GHR reports life-changing work around the world

By: ERLC

Encouraging reports of transformed lives have come flooding in as Southern Baptist hunger ministries accounted for their stewardship of Global Hunger Relief (GHR) resources in 2016.

—California: A man who received a Bible later confesses he had been contemplating suicide and changed his mind because of what he read in Scripture.

—Lesotho: A severe drought ruined a woman’s crops and left her little seed to sow for the next season. Then a truck arrived in her community, filled with seeds purchased by GHR funds. This woman then walked an hour to tell her friends at church.

—New York: An ex-con wanted nothing to do with church but his attendance was mandated at a program supported in part by GHR resources. His heart was touched by the way he was welcomed, however, and now he preaches the Gospel.

—Ohio: A pregnant young woman changed her mind about getting an abortion and joined a Bible study group.

—Africa: Semiha worried about keeping her baby healthy after her husband left their town in search of work. She was forced to flee her home because of turmoil in the country. But GHR food aid helped them survive and the baby continued to grow.

—Texas: Children whose families had been helped by a food pantry decided to start a clothes closet to help others.

—Overseas: Dora was abandoned at birth by her mother, but by God’s grace a friend of GHR discovered her. She adopted Dora, and a hunger ministry is providing milk that helps her grow up strong and healthy.

—New Mexico: Hot lunches support a sewing program that helps homeless and recovering women get back on their feet.

The 2016 GHR report demonstrates the life-changing impact of Southern Baptists’ hunger campaign:

Reports from across North America revealed:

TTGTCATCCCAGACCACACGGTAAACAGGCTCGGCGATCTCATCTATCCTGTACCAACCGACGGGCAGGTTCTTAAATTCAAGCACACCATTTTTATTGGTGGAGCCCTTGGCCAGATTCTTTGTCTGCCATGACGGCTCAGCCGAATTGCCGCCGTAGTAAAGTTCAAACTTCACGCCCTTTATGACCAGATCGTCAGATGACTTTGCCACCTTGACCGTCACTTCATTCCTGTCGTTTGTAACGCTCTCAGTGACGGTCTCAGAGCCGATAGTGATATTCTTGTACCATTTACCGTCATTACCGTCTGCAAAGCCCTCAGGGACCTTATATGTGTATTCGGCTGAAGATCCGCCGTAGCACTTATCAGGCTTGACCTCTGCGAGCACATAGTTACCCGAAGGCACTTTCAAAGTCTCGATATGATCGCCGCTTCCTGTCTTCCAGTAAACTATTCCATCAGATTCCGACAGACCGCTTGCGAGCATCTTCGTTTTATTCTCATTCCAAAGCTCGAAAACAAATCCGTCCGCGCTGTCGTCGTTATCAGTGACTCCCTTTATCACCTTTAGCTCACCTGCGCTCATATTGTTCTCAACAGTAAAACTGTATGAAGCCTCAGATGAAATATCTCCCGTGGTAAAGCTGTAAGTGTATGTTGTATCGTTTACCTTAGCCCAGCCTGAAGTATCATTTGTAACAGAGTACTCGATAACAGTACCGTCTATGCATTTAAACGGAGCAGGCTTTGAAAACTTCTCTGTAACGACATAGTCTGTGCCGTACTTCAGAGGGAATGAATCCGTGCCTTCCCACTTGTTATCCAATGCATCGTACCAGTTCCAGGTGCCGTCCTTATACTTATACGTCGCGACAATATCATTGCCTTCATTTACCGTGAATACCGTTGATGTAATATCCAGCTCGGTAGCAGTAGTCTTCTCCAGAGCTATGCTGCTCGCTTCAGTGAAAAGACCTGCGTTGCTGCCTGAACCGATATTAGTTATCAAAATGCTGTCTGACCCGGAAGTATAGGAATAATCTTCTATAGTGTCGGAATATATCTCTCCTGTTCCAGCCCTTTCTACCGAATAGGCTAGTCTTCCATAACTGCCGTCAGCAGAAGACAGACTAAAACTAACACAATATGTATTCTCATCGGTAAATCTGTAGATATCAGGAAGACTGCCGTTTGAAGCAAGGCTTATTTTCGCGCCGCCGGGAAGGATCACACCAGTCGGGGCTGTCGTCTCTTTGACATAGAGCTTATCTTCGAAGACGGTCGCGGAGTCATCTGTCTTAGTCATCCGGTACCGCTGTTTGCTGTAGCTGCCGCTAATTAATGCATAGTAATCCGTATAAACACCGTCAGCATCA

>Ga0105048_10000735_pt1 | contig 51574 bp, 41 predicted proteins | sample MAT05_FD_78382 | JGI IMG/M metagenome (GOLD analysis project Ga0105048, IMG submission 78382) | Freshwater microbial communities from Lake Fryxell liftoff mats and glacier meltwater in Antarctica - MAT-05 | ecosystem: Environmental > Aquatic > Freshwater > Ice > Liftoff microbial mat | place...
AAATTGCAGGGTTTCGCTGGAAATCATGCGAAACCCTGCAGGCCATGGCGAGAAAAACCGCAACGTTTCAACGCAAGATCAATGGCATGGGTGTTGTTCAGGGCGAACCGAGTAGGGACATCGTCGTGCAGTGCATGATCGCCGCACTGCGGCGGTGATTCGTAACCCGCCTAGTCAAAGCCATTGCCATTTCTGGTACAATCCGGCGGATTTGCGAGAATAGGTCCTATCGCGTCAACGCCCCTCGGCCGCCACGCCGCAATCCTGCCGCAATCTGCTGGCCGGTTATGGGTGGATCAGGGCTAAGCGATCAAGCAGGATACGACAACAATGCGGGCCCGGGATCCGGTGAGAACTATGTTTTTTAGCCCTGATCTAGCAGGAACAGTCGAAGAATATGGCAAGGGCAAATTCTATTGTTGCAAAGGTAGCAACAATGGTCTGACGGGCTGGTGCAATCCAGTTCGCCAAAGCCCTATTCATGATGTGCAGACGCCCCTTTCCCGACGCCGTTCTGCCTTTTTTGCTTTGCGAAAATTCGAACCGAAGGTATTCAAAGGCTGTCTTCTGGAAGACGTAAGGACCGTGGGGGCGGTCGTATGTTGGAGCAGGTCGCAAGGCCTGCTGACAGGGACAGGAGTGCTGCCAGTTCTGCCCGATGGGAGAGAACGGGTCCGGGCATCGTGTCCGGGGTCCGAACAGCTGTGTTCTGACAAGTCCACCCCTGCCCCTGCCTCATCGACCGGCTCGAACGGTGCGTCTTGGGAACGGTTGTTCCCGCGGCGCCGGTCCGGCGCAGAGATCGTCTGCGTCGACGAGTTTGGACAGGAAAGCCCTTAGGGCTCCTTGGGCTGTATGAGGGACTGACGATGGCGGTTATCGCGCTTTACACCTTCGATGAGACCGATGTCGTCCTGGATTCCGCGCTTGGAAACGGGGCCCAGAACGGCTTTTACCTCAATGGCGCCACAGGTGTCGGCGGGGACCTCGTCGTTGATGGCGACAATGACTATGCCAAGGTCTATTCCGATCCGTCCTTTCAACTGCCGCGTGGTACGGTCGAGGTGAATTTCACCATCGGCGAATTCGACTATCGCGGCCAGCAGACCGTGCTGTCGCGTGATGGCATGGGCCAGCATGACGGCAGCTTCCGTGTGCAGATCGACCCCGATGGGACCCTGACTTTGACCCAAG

—the Gospel shared 1.6 million times

—20,046 professions of faith

—4,271 baptisms

—246,592 volunteers involved

—8.6 million meals provided

Overseas, GHR reported:

—175 projects completed

—$4.1 million distributed

—2,334 communities touched

—609,603 people helped

In the final quarter of 2016—when many Americans are acutely sensitive to food scarcity—Southern Baptist hunger ministries in North America reported:

—The Baptist General Convention of Texas fielded the largest number of hunger relief volunteers (5,877) and those teams shared the largest number of verbal witnesses (60,482).

—Tennessee Baptists reported 362 professions of faith and California Baptists registered 62 baptisms.

—Southern Baptists in Florida conducted the most hunger relief projects (158) and witnessed the most baptisms (469).

—New Mexico’s 20 teams served 26,832 meals.

GHR is a collaborative effort of seven national partners: the Ethics & Religious Liberty Commission, North American Mission Board, International Mission Board, Baptist Global Response, Woman’s Missionary Union, LifeWay Christian Resources and the SBC Executive Committee—as well as state Baptist conventions.

The Southern Baptist initiative offers a unique advantage to donors by being able to promise 100 percent of each contribution will be used to meet hunger needs. Nothing is withheld for administrative overhead or promotional costs. Some humanitarian organizations keep between 30 percent and 70 percent of donations for administrative expenses.

GHR is able to focus donations on meeting needs because overhead expenses are covered by the Cooperative Program, Southern Baptists’ unified plan of giving through which cooperating Southern Baptist churches give a percentage of their undesignated receipts in support of their respective state convention and the Southern Baptist Convention missions and ministries. Other expenses are covered by the SBC’s two missions offerings, the Annie Armstrong Easter Offering for North American Missions and the Lottie Moon Christmas Offering for International Missions.

Worldwide, nearly 800 million people live with constant hunger. More than 24,000 people—over half of them young children—die every day from illnesses that could have been alleviated by basic nutrition.

Information for the report was provided by the International Mission Board, North American Mission Board and Baptist Global Response.

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